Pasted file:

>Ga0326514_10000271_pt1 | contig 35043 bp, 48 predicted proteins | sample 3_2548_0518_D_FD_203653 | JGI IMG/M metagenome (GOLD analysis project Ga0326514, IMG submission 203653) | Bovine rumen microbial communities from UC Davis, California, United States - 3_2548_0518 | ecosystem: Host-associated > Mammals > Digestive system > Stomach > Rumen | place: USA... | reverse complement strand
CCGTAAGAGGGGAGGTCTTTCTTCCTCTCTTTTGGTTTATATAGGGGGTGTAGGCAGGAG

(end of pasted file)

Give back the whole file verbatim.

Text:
>Ga0326514_10000271_pt1 | contig 35043 bp, 48 predicted proteins | sample 3_2548_0518_D_FD_203653 | JGI IMG/M metagenome (GOLD analysis project Ga0326514, IMG submission 203653) | Bovine rumen microbial communities from UC Davis, California, United States - 3_2548_0518 | ecosystem: Host-associated > Mammals > Digestive system > Stomach > Rumen | place: USA... | reverse complement strand
CCGTAAGAGGGGAGGTCTTTCTTCCTCTCTTTTGGTTTATATAGGGGGTGTAGGCAGGAG